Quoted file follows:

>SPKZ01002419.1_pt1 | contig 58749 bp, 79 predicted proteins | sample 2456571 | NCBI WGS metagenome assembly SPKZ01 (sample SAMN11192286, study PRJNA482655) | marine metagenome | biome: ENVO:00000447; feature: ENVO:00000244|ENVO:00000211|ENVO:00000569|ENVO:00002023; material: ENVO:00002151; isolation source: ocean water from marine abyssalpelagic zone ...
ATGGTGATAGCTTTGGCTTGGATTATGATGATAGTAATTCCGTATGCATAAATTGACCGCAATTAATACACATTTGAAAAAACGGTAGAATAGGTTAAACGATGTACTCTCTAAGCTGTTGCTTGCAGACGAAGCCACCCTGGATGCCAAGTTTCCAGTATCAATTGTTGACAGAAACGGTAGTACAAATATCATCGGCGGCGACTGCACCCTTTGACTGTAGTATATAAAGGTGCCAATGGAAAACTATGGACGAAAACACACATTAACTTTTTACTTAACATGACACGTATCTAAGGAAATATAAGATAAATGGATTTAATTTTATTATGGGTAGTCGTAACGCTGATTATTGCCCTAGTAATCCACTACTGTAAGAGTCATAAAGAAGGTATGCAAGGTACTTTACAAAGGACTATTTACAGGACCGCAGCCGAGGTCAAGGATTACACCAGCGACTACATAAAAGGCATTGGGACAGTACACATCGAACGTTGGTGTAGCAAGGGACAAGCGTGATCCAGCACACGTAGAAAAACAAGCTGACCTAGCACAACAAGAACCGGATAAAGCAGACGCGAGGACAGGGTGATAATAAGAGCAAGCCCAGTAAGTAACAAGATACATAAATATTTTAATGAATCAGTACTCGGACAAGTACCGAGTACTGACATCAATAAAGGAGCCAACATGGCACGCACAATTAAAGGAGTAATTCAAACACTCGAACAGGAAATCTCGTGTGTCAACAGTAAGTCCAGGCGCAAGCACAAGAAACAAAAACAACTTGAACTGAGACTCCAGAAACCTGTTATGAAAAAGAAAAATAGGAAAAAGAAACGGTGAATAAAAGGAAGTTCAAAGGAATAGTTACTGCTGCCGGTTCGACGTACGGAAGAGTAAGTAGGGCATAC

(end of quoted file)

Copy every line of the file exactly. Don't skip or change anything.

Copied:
>SPKZ01002419.1_pt1 | contig 58749 bp, 79 predicted proteins | sample 2456571 | NCBI WGS metagenome assembly SPKZ01 (sample SAMN11192286, study PRJNA482655) | marine metagenome | biome: ENVO:00000447; feature: ENVO:00000244|ENVO:00000211|ENVO:00000569|ENVO:00002023; material: ENVO:00002151; isolation source: ocean water from marine abyssalpelagic zone ...
ATGGTGATAGCTTTGGCTTGGATTATGATGATAGTAATTCCGTATGCATAAATTGACCGCAATTAATACACATTTGAAAAAACGGTAGAATAGGTTAAACGATGTACTCTCTAAGCTGTTGCTTGCAGACGAAGCCACCCTGGATGCCAAGTTTCCAGTATCAATTGTTGACAGAAACGGTAGTACAAATATCATCGGCGGCGACTGCACCCTTTGACTGTAGTATATAAAGGTGCCAATGGAAAACTATGGACGAAAACACACATTAACTTTTTACTTAACATGACACGTATCTAAGGAAATATAAGATAAATGGATTTAATTTTATTATGGGTAGTCGTAACGCTGATTATTGCCCTAGTAATCCACTACTGTAAGAGTCATAAAGAAGGTATGCAAGGTACTTTACAAAGGACTATTTACAGGACCGCAGCCGAGGTCAAGGATTACACCAGCGACTACATAAAAGGCATTGGGACAGTACACATCGAACGTTGGTGTAGCAAGGGACAAGCGTGATCCAGCACACGTAGAAAAACAAGCTGACCTAGCACAACAAGAACCGGATAAAGCAGACGCGAGGACAGGGTGATAATAAGAGCAAGCCCAGTAAGTAACAAGATACATAAATATTTTAATGAATCAGTACTCGGACAAGTACCGAGTACTGACATCAATAAAGGAGCCAACATGGCACGCACAATTAAAGGAGTAATTCAAACACTCGAACAGGAAATCTCGTGTGTCAACAGTAAGTCCAGGCGCAAGCACAAGAAACAAAAACAACTTGAACTGAGACTCCAGAAACCTGTTATGAAAAAGAAAAATAGGAAAAAGAAACGGTGAATAAAAGGAAGTTCAAAGGAATAGTTACTGCTGCCGGTTCGACGTACGGAAGAGTAAGTAGGGCATAC